27.07.2018 change 27.07.2018

#Askscientist: What is smaller than a quark?

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We can try to break the quark into its components, but for now are unable to produce sufficient energy to do it. So we do not know yet whether quarks have any components at all, says particle physicist Prof. Grzegorz Wrochna.

During the Science Picnic, our visitors could pass their questions to scientists. Now we ask researchers some of these questions.

With the question "What is smaller than a quark?" we turned to elementary particle physicist Prof. Grzegorz Wrochna from the National Centre for Nuclear Research in Świerk.

"A piece of a quark could be smaller than a quark" - jokes Prof. Grzegorz Wrochna. But he adds: "We do not have a theory that would predict that there are any constituents of quarks. There was no need to create such a theory, because so far no physical phenomena have suggested the existence of such constituents" - says the physicist.

According to Prof. Wrochna, a quark can not exist individually. "They must immediately connect with other quarks or with an antiquark" - he points out.

He says that quarks are pieces of a proton or neutron. In turn, neutrons and protons are components of atomic nuclei. The nuclei are components of atoms, which are components of chemical molecules... "We already know this hierarchy upward. Starting downward from a quark is harder" - he admits.

"So far we have not been able to produce enough energy to look inside a quark or break it down" - says the scientist.

Even the world`s largest particle accelerator, the Large Hadron Collider (LHC) near Geneva is not capable of breaking a quark. In the LHC, particles accelerated in a tunnel with a circumference of 27 km to speeds close to the speed of light collide with each other, and during these collisions, huge energy is released (13.5 TeV). But so far, splitting a quark has not been observed at this energy. "There are plans to build even larger accelerators, with a circumference of 100 km, but whether the energy they will produce will be enough to break quarks - that is not known" - adds Wrochna.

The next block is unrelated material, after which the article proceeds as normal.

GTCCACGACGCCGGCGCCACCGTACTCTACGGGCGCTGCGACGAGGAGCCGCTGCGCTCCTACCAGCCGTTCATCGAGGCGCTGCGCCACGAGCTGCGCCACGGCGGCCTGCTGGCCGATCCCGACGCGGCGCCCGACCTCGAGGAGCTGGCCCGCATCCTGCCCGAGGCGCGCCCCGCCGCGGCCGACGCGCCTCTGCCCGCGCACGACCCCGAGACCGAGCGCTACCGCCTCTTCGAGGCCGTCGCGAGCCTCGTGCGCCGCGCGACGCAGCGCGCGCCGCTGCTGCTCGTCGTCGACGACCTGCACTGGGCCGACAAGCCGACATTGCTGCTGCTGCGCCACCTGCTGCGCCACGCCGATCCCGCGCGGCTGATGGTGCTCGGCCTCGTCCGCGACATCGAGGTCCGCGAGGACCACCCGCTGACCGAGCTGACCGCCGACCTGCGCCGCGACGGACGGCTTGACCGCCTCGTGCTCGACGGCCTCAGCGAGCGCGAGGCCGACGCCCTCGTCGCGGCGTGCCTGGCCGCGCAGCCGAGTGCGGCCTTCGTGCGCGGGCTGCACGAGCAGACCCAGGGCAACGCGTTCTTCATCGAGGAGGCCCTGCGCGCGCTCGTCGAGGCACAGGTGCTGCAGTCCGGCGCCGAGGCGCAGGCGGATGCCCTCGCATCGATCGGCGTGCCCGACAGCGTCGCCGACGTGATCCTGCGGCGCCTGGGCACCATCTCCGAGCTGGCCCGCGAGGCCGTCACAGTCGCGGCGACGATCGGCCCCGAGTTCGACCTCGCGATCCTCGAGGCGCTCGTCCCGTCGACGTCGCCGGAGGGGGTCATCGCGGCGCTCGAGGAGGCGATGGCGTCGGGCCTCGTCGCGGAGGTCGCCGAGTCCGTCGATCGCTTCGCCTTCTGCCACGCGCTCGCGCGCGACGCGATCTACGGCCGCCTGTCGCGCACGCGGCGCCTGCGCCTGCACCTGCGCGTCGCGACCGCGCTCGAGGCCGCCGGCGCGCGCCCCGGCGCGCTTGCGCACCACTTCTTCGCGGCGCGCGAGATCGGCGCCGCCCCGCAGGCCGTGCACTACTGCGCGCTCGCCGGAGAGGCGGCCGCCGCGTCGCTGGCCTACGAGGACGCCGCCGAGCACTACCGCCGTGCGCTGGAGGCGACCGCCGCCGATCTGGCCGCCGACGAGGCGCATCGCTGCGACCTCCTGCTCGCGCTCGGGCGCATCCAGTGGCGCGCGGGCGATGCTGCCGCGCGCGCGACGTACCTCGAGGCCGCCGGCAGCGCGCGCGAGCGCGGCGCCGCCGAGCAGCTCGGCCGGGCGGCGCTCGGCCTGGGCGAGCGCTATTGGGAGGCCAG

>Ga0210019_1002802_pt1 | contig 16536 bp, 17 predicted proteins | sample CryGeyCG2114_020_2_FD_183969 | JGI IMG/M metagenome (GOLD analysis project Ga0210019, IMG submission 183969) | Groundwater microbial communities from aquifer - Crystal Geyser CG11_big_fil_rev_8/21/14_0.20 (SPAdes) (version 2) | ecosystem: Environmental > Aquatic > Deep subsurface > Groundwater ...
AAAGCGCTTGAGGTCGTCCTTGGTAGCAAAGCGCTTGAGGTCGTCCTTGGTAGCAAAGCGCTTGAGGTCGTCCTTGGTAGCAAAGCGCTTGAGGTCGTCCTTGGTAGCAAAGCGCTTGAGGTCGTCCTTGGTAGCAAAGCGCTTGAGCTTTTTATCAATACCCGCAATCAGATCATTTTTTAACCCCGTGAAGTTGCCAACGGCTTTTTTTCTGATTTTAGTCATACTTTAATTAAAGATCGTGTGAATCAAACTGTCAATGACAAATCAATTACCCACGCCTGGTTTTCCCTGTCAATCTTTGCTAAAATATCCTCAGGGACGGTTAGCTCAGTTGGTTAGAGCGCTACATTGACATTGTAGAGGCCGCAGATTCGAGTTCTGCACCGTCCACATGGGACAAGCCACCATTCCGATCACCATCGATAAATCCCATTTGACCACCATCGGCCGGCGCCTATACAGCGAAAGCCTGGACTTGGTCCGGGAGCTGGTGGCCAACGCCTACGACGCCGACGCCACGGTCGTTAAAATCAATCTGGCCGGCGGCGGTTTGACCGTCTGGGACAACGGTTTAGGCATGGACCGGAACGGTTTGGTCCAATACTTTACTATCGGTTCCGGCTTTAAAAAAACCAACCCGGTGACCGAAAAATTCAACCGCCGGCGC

He says that it is difficult to tell how strongly the quark components could be bound. "Because we do not know this, we can only produce higher energies and hope that we will see something" - he says.

But maybe you do not have to break a quark, and instead look for smaller particles among the particles we already know? Maybe, for example, electrons or neutrinos are smaller than quarks? Professor Wrochna says that it is not that simple. "Quantum mechanics does not allow to accurately determine that a given particle is in a given a place and has a given momentum. There is some uncertainty, which does not result from the inaccuracy of our devices, but from the theory itself" - he says.

And that - the physicist continues - is why it does make much sense to talk about the sizes of elementary particles. "Until we see that an object has components, we talk about it as a point object, and the point has no dimensions. So for now that is how we have to talk about an electron or quark" - he explains.

Thanks to the fact that quarks have been discovered, we can determine the size of the proton. The diameter of the proton is about as much as a millimetre divided by a thousand billion (10^-15m).

Physicists can not yet compare what`s larger: a quark, Higgs boson or an electron. But they can compare their masses. For example, electron neutrino has a mass below 22 keV/c2, electron - 0.51 MeV/c2, a top quark - 2.3 MeV/c2, and Higgs boson about 126 GeV/c2. "So we can say that an electron is lighter than a quark, but we can not say that it is smaller than quark" - concludes Prof. Wrochna.

PAP - Science in Poland, Ludwika Tomala

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